broad bean hummus

Fava bean hummus. I tried to make it look pretty. . .   really I tried.

My take on all of this?  Well, let’s just say I am not going to grow fava beans this year. They took up waaaaaaaaayyyyyyy too much garden space for such little result.

One bowl of hummus.  😉

And since we didn’t swoon over their flavor and texture, why bother?

Was the experiment worth it?  You bet!  Now I have a better knowledge of what fava (broad) beans look like and taste like, how to grow them and how to prepare them. Who knows… someday I might have a larger garden and want to try growing then again, and  I also have a greater appreciation of those who DO grow them.

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I’m Growing My Own Tea!

I adore tea.  Black, White, Green or even Oolong.  Offer me a cup of tea and I will be your friend forever!

I enjoy drinking herbal teas also, but nothing can beat a cold glass of lemon balm leaves steeped in white tea on a hot summer day.  Ahhhhh  🙂

I thought I was doomed to continuously spending lots of money on my tea habit until I found out that I can actually grow my own tea plants.  Happy Dance!

Until a few months ago, I thought all tea plants were tropical!  Nope!  Shows how much I don’t know. In fact, a lot of tea plant varieties can withstand freezing temperatures down to 0 degrees and grow well in zones 7 – 9.  Seriously!

One Green World, Korean TeaThen I saw these Camilla Sinensus v. Sinensus (that’s the official name of a tea plant that comes from eastern and northern Asia. Camilla Sinensus Assamica comes from India and regions surrounding it) plants for sale on a website called One Green World, and I just couldn’t resist.  The Sochi variety and the Korean Mountain variety of tea can both withstand the coldest temperatures that we get here on our homestead, so that means I can grow tea!         Oh Joy!

So, I bought two tea plants, one Sochi and one Korean Mountain, and they arrived a few weeks ago.

How to grow camellia sinensus

This is how the tea plants arrived. They were so well packed that I don’t think any leaves were harmed! Thank you, One Green World, for sending me such beautiful plants!

Can you believe the size of these plants?  From root tip to leaf tip, about three feet tall!  I certainly wasn’t expecting them to look so good!  Now, I am not a spokesperson for this plant nursery, nor have I been compensated in any way for saying this.  I just think that when a business makes a happy customer, they should be commended.  Kudos!

Growing green tea

Here is how the tea plants came from the nursery.

The plants came in plastic pots, where they had to stay for a few days while I went into town to get some newer, larger ones.  I took them out of the box and set them upright, but kept the plastic sleeve over the pot so the roots wouldn’t dry out.

Because I want to plant these into the ground near our new home, for now they will have to live in pots until most of the building is done.  The plants like to get some sun and enjoy partial shade, but harsh summer afternoon sunshine is not their “cup of tea”.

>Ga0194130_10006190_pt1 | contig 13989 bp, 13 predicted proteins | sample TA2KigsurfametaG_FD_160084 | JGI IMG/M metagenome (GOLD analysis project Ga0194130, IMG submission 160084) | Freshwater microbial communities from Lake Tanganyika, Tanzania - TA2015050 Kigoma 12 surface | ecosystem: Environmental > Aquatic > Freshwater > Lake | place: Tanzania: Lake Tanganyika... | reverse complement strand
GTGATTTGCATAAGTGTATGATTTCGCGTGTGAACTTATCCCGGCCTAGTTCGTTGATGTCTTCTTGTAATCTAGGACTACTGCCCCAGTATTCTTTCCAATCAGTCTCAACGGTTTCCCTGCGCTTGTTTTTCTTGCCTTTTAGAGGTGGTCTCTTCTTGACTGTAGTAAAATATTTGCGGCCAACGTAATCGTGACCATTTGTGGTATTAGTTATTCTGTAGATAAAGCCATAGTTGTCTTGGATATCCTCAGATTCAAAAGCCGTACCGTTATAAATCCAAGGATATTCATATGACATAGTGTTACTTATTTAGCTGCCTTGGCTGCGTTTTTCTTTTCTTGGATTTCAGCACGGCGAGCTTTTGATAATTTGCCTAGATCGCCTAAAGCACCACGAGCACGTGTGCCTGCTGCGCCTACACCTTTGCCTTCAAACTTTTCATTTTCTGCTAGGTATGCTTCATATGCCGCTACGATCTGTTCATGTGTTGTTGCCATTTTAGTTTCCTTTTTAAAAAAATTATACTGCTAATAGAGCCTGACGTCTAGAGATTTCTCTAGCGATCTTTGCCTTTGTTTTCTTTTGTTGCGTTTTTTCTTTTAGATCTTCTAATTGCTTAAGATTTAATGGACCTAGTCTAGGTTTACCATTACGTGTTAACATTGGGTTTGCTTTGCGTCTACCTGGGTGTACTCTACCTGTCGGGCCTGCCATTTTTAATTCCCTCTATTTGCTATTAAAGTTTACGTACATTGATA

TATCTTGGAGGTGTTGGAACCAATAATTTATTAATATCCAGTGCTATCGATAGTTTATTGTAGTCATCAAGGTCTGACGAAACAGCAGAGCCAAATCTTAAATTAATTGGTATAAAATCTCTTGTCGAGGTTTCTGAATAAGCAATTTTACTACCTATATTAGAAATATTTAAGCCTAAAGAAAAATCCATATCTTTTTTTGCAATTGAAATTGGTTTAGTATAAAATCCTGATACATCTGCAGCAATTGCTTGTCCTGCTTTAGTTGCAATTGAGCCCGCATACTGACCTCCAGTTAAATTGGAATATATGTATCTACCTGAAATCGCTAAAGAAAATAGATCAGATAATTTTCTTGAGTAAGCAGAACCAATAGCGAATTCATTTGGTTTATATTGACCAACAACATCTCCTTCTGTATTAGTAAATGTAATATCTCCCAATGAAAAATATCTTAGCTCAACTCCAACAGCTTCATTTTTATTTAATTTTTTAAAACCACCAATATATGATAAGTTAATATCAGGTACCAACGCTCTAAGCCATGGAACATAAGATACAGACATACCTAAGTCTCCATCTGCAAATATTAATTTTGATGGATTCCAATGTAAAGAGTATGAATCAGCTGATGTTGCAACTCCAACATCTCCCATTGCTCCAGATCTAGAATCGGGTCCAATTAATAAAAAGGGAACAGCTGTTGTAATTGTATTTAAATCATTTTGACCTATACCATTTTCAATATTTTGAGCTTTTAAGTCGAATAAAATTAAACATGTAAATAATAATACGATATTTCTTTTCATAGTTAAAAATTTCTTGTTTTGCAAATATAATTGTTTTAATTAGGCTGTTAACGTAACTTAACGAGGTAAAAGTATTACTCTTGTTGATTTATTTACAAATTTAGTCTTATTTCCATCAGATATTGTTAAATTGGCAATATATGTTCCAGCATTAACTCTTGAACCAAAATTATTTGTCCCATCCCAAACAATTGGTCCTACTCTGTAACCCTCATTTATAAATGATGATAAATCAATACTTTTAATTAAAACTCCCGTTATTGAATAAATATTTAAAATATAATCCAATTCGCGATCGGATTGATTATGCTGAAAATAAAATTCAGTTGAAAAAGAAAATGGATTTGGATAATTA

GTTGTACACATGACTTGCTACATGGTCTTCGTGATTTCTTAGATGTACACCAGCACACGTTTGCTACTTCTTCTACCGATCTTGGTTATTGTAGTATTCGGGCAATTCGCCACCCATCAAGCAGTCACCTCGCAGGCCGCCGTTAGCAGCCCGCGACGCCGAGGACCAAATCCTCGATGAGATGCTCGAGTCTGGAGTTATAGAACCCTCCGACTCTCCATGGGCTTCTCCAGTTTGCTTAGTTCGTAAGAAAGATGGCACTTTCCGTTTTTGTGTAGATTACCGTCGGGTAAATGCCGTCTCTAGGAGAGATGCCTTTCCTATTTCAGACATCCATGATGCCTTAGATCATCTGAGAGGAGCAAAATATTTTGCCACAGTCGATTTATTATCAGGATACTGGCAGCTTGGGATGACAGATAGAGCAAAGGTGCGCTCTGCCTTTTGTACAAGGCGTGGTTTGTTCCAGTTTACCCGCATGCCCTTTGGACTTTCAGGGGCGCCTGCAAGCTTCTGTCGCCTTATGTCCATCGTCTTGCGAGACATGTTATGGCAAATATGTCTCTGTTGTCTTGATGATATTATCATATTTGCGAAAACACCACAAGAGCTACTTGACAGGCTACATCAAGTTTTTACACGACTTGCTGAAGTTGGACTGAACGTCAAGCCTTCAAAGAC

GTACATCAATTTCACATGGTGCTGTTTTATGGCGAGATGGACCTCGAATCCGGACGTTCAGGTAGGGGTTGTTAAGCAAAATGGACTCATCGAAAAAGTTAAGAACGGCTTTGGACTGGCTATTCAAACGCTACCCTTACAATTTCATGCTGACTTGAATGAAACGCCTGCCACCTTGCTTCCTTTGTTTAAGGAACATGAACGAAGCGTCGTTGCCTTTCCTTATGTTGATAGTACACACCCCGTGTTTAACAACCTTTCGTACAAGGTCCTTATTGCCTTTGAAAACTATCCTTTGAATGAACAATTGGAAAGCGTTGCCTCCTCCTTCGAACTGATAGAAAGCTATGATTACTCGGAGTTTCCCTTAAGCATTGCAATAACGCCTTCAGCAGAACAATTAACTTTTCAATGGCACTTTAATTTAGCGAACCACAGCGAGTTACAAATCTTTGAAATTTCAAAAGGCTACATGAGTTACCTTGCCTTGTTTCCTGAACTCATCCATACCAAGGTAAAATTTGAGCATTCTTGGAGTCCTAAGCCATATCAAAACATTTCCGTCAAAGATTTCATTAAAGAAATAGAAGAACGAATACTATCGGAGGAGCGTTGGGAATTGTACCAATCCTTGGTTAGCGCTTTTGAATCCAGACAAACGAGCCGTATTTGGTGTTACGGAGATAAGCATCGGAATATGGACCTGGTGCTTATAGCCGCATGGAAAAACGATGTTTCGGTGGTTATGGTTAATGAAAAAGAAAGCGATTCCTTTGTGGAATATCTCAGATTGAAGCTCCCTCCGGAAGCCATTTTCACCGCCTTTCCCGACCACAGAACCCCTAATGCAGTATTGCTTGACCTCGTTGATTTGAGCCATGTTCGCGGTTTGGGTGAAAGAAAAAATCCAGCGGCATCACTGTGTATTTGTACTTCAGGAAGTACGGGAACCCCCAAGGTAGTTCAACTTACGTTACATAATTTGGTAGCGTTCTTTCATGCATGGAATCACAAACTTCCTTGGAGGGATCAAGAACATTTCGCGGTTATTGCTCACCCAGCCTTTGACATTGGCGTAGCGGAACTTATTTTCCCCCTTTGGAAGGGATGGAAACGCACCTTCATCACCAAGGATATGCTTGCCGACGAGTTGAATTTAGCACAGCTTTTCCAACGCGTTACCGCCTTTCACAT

Yes, I just said that.  😉

How I am growing camellia sinensus

Look at the root system of these plants – very well established. I just teased the roots a bit before planting in the new pots.

I can’t wait to harvest some tea and try it, but I am going to wait until the plants are better established in the pots.  They both have some new growth already, but it is still early and I would assume they have some shock to go through from shipping, so I am going to let the roots “steep” (holy cow, 🙂 I am on a roll) in their new soil for a while first. After a few weeks, once the spring temperatures are more stable, I will give them some of my homebrewed kelp fertilizer.

I did some research on how to grow the tea plants, and apparently these plants like a fairly acidic soil that well drained and can be kept moist, which is what we have. They also like to have part shade if your afternoons are hot, which is just the kind of conditions that my new elderberry plants wanted – so I may end up putting them next to the elderberry bushes.  Mmmmmmmm… elderberry green tea sweetened with stevia…

Speaking of my elderberry plants – they are already beginning to leaf out!

How to grow camellia sinensus v sinesus

The elderberries are starting to get leaves. This is a branch of one of the larger plants. All four plants did well through the winter, so I hope to harvest more elderberries this year and dry some just for my tea!

Once the tea plants are established, I will harvest some of the growth tips and try my hand at preparing the tea leaves into either white or green tea, depending on how the leaves are processed. Maybe even oolong or black tea. I hope to post that process soon, but I don’t want to shock the poor plants right now any more than the shipping may have.

How to grow Tea

These plants have plenty of room to spread their roots, and I hope to be able to plant them in the ground next fall, when (hopefully) there won’t be as much construction traffic going on.

However, I have read that it is necessary to harvest the new tea leaves as soon as they appear, before they get too big and not useful. Harvesting also helps to prune the plant and keep it at a reasonable height, as some can grow more than 15 feet tall, and I certainly do not want to climb a ladder for my tea!  After doing more research, I found that harvesting the tea leaves four times a year would not be unreasonable, starting with what the Chinese call the “first flush” n the spring, and ending sometime in August, so that I don’t disturb the fall flowers too much.  I think my honey bees will just adore the tea leaves!

In the meantime, I am dreaming of all the types of tea add-ins – rose hips, madrone berries, dried elderberries, lavender flowers, dehydrated orange peel, dried mint and or lemon balm leaves…  the possibilities are endless!  Of course, to sweeten the tea, I have my faithful stevia plant or my yummy honey from our bees!  I think I am going to collect a bunch of beautiful jars with the bail top lids so I can store the tea and all these flavorings.  Won’t that look pretty on an open shelf in my kitchen?